However, the nation formed by this Anglo-Saxon base, the modern English, took this name (English) because the most powerful Anglo-Saxon rulers belonged to the tribe of the Engles, according to a theory of some English historians. I believe that this is not right. In my opinion, the English were named thus during the 12th-14th cents, because of the Norman presence (after the Norman conquest of England in 1066). As the two peoples of England (Norman overlords and Saxon subjects) were merging during these centuries, the new nation created by that merger needed a new national name. Thus gradually they adopted the name of the second more numerous tribe of the Anglo-Saxon group, the Engles, calling themselves “Engles/English”. The name “Saxons” was almost forgotten after a few centuries, as it happened with the name of the Normans. Moreover the Normans, Britons and French (Andegavians and others) who settled in England in 1066-1120 AD, were only about 20,000-30,000 according to a modern estimate. The Saxons and Anglo-Danes numbered then about 1,500,000.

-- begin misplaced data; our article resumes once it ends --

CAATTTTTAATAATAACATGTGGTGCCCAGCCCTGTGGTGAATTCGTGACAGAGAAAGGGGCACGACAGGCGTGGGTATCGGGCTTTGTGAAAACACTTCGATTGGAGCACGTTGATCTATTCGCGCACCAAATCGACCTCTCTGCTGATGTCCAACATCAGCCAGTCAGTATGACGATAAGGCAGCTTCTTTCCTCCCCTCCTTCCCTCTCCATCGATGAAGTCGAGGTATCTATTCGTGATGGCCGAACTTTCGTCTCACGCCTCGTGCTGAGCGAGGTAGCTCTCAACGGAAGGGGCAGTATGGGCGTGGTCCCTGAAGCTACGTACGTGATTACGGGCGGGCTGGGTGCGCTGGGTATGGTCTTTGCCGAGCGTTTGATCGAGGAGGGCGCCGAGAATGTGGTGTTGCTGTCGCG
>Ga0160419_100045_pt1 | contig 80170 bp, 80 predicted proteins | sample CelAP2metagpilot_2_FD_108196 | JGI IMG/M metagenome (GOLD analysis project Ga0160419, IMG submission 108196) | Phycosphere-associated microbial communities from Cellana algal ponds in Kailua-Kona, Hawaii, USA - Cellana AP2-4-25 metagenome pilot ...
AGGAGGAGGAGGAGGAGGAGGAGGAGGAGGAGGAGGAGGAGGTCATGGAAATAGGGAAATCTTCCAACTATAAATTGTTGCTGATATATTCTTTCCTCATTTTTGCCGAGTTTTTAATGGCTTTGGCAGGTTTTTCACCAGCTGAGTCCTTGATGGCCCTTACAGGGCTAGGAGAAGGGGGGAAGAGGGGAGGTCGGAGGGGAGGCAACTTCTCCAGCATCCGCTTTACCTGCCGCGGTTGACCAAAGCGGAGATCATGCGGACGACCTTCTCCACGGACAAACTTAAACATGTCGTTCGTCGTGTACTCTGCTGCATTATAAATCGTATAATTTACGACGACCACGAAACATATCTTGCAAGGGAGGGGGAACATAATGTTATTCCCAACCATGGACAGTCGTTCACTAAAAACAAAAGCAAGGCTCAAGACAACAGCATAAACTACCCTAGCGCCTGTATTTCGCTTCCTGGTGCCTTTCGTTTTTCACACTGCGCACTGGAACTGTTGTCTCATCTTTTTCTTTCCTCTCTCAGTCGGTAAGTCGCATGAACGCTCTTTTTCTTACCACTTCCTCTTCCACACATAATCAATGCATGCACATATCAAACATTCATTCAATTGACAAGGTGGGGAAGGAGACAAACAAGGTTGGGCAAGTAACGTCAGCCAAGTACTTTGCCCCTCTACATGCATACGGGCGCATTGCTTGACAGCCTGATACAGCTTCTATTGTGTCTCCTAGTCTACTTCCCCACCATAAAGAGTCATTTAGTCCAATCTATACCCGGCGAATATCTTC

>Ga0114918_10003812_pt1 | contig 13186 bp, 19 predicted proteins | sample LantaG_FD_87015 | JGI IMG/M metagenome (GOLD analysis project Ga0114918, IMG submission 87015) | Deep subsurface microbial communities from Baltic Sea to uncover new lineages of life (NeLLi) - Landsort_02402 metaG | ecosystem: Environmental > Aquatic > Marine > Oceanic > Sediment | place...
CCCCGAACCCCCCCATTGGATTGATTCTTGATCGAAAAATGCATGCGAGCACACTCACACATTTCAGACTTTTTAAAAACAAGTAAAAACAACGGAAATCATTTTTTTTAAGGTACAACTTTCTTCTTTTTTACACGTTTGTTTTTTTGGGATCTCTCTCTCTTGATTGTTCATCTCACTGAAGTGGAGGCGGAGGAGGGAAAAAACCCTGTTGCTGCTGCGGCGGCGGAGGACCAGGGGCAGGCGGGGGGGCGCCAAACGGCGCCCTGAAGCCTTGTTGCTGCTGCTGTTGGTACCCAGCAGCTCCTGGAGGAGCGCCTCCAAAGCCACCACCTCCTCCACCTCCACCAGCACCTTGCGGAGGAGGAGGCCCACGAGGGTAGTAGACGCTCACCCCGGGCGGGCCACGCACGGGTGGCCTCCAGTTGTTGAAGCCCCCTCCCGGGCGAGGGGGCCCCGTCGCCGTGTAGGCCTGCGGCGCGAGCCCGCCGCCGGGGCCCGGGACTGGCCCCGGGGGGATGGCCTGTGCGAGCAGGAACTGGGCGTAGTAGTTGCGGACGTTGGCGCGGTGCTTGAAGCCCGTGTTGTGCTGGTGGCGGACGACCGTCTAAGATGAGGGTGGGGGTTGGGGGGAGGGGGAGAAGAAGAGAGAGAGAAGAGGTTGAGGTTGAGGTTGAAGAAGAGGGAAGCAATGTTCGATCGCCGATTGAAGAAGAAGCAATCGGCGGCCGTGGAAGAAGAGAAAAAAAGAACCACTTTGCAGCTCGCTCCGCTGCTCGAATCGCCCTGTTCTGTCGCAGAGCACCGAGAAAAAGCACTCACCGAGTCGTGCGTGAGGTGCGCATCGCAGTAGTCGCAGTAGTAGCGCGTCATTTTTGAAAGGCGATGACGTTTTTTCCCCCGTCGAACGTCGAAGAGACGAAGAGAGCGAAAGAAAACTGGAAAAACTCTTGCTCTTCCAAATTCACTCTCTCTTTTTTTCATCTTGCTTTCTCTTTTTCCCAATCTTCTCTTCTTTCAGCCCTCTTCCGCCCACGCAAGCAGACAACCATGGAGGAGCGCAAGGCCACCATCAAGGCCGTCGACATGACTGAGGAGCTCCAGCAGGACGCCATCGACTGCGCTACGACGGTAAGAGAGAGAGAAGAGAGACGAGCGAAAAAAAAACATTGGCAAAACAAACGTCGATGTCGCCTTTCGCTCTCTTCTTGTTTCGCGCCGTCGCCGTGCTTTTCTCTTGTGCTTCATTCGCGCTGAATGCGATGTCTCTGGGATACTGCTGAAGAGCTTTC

Returning to the post-Roman age and according to the British sources, Vortigern hired as mercenaries the Saxon warlord brothers Horsa (the “Horse” in Old-Germanic) and Hengist (the “Raven”) and their warriors. This Saxon group arrived in three boats and settled in the land of the Celtic Cantii, modern Kent (ca. 442-449 AD). According to the most likely scenario, Vortigern was unable to pay the salaries of the Saxons, probably due to a plague epidemic which decimated the British population. The dissatisfied Saxons rebelled against their employer. Using Kent as their base, they unleashed raids against the Celts and Romano-British, while at they same time they sent for their compatriots in their Germanic homeland, who came en mass landing in the southeastern British coast. In 455, the Anglo-Saxons achieved an overwhelming victory over the Celts in Crecanford, which ensured their presence in the island. The British retreated to Lundun (Roman Londinium, modern London) which finally fell to the invaders. Within a few decades, the barbarians conquered the southeastern part of Britain.
Around 477, the Saxon warlord Aelle with his hardened warriors landed in Britain, establishing a powerful hegemony in modern Sussex (Su-Sax, meaning the ‘South Saxons’). Aelle was proved to be a major commander and ruler. In 500 AD he was proclaimed “Bretwalda” (“ruler of Britain”) by the Anglo-Saxons living in the island. In fact, the Bretwalda was the Supreme Commander of the Anglo-Saxons in Britain, a term respective to the Romano-British Supreme Ruler/Commander. Aelle was the strongest opponent of his contemporary Supreme Ruler of the British, the legendary Arthur.
King Arthur as depicted in a French Late Medieval manuscript.